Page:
In less than 10 years, Italian banks closed 11,231 branches: there were 32,881 branches at the end of 2012, before falling to 23,480 in 2020 and again to 21,650 at the end of 2021. Since 2012, the reduction has been equal to 34.16%, while between 2020 and 2021 the contraction was 7.79%: in just one year there were 1,830 closures. Banks are also far fewer: from 706 credit institutions in 2012, they went to 474 in 2020 and 456 in 2021. That means 250 fewer banks (-35.4%) from 2012 to 2021 and 18 fewer, in one year (-3.80%), from 2020 to 2021: the decrease is the result of the progressive aggregation between large groups and smaller banks, driven by the indications of the Italian and European regulator and supervisory bodies. The contraction also affected staff: female workers and bank workers were 315,238 at the end of 2012, 275,433 at the end of 2020 and 269,625 at the end of 2021. The net reduction was 45,613 units (-14.47%) between 2012 and 2021 and of 5,808 units (-2.11%) between 2020 and 2021. All the departures of bank employees, however, were managed with voluntary retirement and early retirement, without layoffs and therefore without any social tension, thanks to the solidarity, an instrument, an important trade union achievement in 2000, which weighs nothing, in financial terms, on the state budget. At the same time, thanks to another instrument, the Employment Fund, about 38,000 young people under 35 were hired and an important generational turnover was thus guaranteed in the banking sector.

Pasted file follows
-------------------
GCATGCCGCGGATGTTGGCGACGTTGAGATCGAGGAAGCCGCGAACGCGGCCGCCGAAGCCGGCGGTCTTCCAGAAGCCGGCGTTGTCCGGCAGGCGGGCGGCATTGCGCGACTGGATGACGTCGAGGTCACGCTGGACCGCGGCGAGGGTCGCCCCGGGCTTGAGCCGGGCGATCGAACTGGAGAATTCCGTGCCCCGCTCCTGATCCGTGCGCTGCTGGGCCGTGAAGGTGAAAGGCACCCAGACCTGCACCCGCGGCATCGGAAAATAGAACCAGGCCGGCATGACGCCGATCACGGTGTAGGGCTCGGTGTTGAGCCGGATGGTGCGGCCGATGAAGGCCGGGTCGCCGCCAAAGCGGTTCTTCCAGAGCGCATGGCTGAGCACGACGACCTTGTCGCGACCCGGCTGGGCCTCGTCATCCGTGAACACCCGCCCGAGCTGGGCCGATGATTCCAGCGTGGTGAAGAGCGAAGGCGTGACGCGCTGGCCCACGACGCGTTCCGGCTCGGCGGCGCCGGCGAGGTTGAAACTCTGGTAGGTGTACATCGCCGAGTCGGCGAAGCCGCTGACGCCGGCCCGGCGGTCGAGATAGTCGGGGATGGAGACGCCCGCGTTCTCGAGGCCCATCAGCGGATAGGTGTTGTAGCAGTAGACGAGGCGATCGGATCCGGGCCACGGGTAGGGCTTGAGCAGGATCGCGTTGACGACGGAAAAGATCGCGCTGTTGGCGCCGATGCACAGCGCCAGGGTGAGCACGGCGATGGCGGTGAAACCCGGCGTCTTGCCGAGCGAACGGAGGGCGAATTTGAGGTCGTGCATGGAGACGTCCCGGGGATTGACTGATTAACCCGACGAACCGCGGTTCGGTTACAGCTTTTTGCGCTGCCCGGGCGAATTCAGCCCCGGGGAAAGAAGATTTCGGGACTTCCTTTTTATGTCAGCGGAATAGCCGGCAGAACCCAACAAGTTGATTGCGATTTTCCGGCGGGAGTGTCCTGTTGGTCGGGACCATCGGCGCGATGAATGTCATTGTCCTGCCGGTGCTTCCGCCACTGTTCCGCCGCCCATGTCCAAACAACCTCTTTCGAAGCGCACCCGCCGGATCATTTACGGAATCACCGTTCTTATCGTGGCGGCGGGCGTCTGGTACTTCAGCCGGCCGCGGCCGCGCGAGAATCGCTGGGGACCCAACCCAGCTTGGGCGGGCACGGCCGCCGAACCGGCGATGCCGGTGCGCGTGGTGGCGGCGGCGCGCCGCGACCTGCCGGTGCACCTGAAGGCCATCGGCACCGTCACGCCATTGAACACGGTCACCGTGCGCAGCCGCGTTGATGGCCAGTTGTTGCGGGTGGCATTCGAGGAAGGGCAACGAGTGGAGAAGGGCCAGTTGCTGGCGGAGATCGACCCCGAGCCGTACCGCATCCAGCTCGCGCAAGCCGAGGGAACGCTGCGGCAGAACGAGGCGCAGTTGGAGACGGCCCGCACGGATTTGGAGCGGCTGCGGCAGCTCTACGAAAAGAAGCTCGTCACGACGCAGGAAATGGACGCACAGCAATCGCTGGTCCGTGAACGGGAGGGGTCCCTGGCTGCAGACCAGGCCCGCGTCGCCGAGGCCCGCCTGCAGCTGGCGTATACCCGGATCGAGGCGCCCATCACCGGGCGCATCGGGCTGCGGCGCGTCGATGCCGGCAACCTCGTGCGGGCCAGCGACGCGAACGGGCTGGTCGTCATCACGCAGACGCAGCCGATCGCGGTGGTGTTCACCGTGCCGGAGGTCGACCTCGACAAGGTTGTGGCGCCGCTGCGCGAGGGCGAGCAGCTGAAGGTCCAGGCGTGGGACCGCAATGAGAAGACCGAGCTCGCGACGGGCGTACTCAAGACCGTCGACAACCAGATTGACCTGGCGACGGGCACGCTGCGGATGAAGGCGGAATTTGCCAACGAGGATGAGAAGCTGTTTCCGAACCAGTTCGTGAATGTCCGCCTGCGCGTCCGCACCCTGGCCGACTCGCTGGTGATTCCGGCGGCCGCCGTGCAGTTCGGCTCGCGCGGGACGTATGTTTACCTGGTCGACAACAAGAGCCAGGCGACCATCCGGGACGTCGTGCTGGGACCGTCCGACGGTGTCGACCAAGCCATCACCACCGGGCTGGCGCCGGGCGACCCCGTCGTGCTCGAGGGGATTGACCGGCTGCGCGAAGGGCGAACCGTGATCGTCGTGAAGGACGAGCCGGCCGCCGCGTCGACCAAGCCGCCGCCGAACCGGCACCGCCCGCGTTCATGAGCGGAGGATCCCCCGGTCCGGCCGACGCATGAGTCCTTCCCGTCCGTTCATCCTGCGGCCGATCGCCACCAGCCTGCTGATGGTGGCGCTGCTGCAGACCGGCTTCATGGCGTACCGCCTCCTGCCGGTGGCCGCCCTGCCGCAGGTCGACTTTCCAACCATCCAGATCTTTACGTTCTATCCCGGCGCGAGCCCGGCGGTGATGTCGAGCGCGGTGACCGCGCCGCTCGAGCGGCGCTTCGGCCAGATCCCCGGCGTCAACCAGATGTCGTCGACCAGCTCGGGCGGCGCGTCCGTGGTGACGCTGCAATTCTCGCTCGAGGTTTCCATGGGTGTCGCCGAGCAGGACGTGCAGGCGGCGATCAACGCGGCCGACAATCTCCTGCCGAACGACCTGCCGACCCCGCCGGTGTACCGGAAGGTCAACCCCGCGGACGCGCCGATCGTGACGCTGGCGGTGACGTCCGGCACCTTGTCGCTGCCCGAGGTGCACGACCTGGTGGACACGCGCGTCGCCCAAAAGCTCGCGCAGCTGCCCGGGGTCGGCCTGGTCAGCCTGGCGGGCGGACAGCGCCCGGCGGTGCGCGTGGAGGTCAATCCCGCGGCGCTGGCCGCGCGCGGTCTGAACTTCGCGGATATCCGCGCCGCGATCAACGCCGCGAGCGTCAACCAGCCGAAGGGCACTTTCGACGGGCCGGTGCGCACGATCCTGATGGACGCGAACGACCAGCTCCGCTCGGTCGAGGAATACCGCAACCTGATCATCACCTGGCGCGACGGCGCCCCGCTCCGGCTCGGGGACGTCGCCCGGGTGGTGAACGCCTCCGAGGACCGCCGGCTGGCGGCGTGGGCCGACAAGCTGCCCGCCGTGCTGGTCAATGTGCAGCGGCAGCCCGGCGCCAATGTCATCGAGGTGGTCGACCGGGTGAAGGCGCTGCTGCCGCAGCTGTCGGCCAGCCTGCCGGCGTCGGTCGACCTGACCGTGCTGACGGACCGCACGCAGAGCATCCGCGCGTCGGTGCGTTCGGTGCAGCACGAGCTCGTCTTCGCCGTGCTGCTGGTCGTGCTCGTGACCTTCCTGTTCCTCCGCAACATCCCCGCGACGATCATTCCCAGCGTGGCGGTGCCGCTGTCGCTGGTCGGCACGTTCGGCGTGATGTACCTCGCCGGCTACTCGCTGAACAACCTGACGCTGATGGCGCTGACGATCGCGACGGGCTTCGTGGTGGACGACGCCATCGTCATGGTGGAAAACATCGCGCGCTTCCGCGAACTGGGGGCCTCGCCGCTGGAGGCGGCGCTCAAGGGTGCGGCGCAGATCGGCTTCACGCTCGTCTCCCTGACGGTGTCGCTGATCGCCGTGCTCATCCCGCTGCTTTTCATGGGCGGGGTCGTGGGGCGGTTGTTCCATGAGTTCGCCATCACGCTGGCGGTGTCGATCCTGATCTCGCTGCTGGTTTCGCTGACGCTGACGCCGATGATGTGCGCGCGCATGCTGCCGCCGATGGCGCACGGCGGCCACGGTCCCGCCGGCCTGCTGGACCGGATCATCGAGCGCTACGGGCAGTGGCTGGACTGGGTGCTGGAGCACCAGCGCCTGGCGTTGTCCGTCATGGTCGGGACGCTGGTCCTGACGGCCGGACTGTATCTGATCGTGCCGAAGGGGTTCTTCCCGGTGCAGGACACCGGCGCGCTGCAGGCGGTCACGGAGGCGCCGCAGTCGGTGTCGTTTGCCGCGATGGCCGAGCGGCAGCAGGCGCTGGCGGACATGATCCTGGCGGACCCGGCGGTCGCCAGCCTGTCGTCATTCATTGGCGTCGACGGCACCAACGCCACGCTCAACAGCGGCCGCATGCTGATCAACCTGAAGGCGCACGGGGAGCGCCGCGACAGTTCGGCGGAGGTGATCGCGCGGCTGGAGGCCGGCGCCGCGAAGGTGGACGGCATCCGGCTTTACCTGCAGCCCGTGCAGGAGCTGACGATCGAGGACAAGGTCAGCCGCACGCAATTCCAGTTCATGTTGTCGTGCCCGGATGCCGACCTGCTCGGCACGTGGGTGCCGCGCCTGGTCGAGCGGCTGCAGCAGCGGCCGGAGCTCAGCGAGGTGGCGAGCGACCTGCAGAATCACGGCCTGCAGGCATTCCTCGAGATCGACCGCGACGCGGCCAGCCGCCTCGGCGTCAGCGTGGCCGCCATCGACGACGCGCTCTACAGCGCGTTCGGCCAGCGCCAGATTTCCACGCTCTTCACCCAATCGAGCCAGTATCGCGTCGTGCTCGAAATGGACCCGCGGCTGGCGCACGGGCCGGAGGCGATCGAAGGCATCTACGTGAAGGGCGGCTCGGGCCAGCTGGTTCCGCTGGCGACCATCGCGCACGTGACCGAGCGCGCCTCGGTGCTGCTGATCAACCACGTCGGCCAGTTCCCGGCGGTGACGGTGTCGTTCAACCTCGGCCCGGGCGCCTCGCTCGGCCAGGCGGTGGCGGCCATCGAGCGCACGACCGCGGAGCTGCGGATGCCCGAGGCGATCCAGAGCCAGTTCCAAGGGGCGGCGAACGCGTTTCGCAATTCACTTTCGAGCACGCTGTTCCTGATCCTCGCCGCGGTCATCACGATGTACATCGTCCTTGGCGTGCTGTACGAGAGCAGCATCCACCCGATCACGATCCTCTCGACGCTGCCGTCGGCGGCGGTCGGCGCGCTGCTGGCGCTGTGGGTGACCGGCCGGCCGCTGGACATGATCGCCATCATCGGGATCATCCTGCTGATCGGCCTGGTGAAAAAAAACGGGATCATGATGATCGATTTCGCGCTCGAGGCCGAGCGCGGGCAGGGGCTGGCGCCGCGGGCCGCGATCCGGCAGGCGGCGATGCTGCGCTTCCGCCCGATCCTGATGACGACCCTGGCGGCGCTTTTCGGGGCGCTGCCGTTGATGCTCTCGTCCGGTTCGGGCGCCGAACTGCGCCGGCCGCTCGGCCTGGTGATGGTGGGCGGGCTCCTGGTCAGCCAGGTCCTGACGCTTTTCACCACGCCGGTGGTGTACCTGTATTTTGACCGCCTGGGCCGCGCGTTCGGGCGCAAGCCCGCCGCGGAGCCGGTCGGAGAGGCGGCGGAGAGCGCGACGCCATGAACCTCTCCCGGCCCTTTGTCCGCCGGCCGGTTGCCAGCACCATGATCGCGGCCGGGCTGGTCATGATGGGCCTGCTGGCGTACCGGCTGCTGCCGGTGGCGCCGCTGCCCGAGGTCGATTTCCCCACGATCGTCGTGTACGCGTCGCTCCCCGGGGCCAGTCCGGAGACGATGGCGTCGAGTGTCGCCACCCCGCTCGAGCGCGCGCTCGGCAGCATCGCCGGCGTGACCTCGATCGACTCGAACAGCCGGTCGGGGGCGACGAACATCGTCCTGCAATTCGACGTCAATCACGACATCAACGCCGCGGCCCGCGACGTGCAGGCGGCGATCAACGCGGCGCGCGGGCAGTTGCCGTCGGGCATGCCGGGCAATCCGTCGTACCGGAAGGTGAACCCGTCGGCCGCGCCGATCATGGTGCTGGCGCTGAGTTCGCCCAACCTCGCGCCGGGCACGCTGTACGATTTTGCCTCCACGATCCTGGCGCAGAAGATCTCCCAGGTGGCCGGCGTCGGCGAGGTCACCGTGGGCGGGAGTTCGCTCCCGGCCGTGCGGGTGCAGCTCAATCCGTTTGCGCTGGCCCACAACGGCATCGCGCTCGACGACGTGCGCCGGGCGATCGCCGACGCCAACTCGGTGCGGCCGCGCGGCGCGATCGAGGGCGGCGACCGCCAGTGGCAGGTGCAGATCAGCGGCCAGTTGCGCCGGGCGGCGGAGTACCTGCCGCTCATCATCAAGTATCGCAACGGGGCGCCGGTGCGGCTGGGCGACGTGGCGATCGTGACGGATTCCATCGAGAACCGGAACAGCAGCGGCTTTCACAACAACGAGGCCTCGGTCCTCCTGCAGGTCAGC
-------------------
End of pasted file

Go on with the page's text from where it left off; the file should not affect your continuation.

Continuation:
The map of the Italian network of bank branches gives a photograph of a three-speed Italy. Bank desertification is very accentuated in the South and in the Islands, with 10.7% of the population living in 1,193 municipalities where there are no bank branches: in all, there are 2.1 million subjects residing in Abruzzo, Basilicata, Campania, Molise, Calabria, Puglia, then in the islands of Sicily and Sardinia. More contained, the phenomenon in the North (Piedmont, Valle d'Aosta, Liguria, Lombardy, Emilia Romagna, Friuli Venezia Giulia, Trentino Alto Adige, Veneto) where Italians without banks are 1.6 million, equal to 6% of the total. The question of looking at the Center is much less worrying: in Tuscany, Umbria, Lazio and Marche, in fact, only 375,294 people, equal to 3.2% of the total, live in territories that do not have bank branches.